So goes the brief history of my prayer life. What about you? Do you pray or mediate daily or is it tough to find the time? What does your spiritual discipline look like? Please leave your comments bellow!

 

By Terence Chandra

A Few Good Men: Father absence in Inner City Saint John

With Jasmine well into the third and final trimester of her pregnancy, we decided that a lengthy and exotic vacation was out of the question for this summer (not that we could afford one, anyway). Instead, we opted for a destination a little closer to home: The seaside town of Saint Andrews, New Brunswick— a mere forty-five minutes drive from Saint John, west along Route 1. By the fourth day, having exhausted most the tourist attractions, my six-year old son, Sam, had grown restless and bored. Seeing that I was about to go for my 5 km jog, he insisted repeatedly that he tag along, swearing he’d be able to keep up. So I let him. What followed could very well have been among the most delightful hours I’ve ever spent with the little guy.

We jogged slowly along Water Street— the sun beginning to set over the ocean to the right of us. As we rounded the bend, now heading uphill towards the magnificent Algonquin Hotel, I told him we could walk for a while if he liked. He declined, insisting that we press on all the way up the hill. Our pace was slow and easy— so easy, that we were able to keep a decent conversation going. However, by the time the hill grew steep and the grand outline of the 19th century hotel was showing in the distance, I could tell that Sam was having a rough time of it, his breathing now laboured and his chattiness dialled down to the occasional brief comment. Still, he insisted on continuing, deciding that he would push himself until he reached the Algonquin— roughly a kilometre away. In the end, with his little heart pounding and legs aching, he made it. We crested the hill, walked towards a nearby picnic bench and sat down to face the sunset, Sam savouring his victory along with the delightful endorphin rush that comes after a hard and exhilarating run. I felt very close to him at that moment and dreamed of what it might be like in his teenage years, when we would go for much longer runs and share much deeper conversations.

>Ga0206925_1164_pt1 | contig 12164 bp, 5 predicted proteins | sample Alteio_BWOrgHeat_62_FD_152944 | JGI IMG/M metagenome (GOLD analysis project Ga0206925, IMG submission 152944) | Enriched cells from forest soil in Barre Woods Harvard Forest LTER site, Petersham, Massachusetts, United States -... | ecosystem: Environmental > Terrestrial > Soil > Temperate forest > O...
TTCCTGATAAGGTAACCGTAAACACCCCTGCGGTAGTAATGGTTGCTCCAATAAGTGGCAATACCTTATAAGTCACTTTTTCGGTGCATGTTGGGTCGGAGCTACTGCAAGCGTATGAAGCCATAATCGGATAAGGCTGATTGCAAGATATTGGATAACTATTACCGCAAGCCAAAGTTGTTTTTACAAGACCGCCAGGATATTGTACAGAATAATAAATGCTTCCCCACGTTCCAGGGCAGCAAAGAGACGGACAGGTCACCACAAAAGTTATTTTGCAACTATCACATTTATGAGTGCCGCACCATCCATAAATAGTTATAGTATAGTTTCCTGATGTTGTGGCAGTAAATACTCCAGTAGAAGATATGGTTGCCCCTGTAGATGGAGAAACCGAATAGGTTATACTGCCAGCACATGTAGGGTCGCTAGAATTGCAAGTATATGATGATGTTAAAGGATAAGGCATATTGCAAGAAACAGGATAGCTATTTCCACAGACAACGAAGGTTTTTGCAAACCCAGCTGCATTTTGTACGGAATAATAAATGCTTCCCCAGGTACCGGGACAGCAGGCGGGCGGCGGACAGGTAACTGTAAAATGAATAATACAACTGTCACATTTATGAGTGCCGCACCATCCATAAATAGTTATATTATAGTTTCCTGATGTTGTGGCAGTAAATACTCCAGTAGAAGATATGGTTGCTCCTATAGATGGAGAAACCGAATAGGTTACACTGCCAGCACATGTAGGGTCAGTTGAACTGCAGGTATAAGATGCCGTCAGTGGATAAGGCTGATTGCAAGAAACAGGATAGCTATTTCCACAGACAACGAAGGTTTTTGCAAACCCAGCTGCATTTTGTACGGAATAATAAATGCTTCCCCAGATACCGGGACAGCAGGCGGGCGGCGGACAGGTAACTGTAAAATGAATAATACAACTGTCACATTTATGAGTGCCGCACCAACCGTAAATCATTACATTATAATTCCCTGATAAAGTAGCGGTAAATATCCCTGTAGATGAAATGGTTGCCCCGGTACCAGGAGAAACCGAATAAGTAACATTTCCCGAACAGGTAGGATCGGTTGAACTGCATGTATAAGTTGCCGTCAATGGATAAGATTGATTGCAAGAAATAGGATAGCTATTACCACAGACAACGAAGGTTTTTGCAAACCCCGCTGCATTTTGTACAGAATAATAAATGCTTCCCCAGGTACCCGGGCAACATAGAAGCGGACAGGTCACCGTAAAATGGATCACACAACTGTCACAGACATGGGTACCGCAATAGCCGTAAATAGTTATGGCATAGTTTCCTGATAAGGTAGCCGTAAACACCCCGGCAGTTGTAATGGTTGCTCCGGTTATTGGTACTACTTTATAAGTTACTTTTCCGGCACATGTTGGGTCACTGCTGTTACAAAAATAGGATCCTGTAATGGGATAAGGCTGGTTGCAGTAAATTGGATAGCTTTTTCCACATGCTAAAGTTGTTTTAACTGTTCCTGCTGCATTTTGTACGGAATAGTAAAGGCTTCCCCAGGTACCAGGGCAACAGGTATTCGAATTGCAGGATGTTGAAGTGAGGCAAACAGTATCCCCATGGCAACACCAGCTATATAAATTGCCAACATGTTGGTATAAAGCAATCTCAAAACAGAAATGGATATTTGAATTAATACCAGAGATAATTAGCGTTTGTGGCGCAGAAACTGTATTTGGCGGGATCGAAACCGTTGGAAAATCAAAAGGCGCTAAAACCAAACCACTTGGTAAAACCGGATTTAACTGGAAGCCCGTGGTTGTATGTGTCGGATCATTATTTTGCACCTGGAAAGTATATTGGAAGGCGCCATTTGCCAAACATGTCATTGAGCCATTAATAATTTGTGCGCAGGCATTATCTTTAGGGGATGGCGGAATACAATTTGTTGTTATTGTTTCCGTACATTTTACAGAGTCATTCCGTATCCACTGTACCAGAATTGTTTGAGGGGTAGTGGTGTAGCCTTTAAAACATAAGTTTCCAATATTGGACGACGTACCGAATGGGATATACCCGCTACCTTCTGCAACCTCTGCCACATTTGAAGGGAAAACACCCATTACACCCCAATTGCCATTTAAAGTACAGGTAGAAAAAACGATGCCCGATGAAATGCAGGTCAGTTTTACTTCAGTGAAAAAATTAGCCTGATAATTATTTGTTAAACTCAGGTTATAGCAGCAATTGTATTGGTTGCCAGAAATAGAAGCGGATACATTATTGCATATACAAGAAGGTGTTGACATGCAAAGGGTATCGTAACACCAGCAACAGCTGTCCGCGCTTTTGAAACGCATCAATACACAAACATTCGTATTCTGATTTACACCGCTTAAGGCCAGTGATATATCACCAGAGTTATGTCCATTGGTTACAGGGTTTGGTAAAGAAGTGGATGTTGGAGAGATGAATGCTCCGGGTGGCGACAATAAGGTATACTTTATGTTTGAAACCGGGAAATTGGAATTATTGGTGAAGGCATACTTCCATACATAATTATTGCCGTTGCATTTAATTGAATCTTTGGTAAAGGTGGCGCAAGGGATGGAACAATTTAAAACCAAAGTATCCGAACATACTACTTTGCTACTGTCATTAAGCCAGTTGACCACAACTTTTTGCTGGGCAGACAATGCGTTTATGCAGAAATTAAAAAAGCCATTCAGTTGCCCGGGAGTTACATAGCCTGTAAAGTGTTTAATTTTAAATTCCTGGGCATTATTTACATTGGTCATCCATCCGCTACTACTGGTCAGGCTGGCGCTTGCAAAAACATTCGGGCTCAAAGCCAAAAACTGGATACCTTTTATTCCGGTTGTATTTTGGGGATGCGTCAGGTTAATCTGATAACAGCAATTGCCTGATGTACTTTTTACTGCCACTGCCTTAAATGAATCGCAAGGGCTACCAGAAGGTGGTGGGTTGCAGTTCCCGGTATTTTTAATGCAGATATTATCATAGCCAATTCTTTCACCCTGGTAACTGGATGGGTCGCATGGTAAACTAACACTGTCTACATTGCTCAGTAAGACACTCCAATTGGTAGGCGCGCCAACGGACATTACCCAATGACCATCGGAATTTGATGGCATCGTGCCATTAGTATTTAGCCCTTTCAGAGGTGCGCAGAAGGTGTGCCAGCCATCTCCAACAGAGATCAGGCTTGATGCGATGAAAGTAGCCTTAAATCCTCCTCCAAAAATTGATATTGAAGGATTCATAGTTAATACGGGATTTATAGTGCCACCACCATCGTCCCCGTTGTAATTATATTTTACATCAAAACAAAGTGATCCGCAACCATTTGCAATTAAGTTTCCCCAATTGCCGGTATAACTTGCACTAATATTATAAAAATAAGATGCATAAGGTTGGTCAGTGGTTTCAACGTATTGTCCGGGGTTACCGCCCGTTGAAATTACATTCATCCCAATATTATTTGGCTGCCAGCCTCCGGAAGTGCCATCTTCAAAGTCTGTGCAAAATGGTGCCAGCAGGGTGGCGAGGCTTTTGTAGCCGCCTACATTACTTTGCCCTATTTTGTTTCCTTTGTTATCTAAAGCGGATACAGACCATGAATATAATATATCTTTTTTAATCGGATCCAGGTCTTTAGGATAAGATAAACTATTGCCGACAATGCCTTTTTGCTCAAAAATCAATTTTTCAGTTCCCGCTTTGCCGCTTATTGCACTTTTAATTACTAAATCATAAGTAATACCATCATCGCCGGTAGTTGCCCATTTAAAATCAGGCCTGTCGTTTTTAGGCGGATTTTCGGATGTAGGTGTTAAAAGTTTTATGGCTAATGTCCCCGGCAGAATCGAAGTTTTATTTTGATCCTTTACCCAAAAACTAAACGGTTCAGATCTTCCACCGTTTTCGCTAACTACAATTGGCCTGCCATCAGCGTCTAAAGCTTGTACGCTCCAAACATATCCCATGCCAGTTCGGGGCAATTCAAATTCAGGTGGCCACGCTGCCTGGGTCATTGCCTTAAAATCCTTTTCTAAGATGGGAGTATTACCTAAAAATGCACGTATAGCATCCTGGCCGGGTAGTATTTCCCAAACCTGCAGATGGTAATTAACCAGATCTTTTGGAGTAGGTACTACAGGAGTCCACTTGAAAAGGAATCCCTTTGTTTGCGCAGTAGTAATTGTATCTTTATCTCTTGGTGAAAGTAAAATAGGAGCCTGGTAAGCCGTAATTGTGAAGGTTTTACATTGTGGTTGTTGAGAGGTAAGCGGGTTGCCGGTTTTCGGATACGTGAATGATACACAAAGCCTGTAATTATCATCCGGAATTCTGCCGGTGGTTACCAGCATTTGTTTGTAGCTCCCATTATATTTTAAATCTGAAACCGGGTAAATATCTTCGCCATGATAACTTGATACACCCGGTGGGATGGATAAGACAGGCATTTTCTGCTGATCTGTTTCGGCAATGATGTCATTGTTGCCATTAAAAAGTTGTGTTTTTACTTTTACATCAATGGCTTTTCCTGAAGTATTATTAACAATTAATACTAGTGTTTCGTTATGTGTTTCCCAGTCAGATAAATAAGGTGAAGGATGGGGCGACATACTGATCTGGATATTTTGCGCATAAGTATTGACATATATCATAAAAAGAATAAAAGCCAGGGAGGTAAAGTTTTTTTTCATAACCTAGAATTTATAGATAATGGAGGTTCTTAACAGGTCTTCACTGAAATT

I, myself, don’t remember going for long jogs with my dad. I do, however, remember him sitting at the kitchen table with me, night after night, walking me through long-division problems from my sixth grade math textbook or, in my high school years, trying to explain some abstruse concept in physics. On some days, he had infinite patience. On other days, my slowness resulted in— to put it tactfully— visible signs of aggravation. My father, like many immigrant parents, was, and still is, obsessed with education. In fact, I once remember him telling me, on a road trip that we took together to New York City, that the two most important things in life were “love and education.” When he told me that I smiled to myself, half expecting him to add, “And the greatest of these… is education.”

This is what many of us will be celebrating this weekend: the memories shared with our fathers, the imperfect men who have shaped our characters— for good, for ill or for both— over the course of our tender years and beyond. For some people however, Dad is not a presence to be celebrated or remembered but, rather, an absence to be mourned. Such is the case with so many I’ve met over the course of the past three years of living and working in Saint John’s inner city. I think of the seventeen-year-old girl who, all throughout her childhood and teenage years, has sent annual messages to her absent father, begging him to make a cameo appearances at her birthday parties. Not once did he show up. She has long since given up the letter-writing campaign but, instead, seems to chase after her father’s ghost, as it were, in all sorts of unconscious ways—not all of which may be healthy.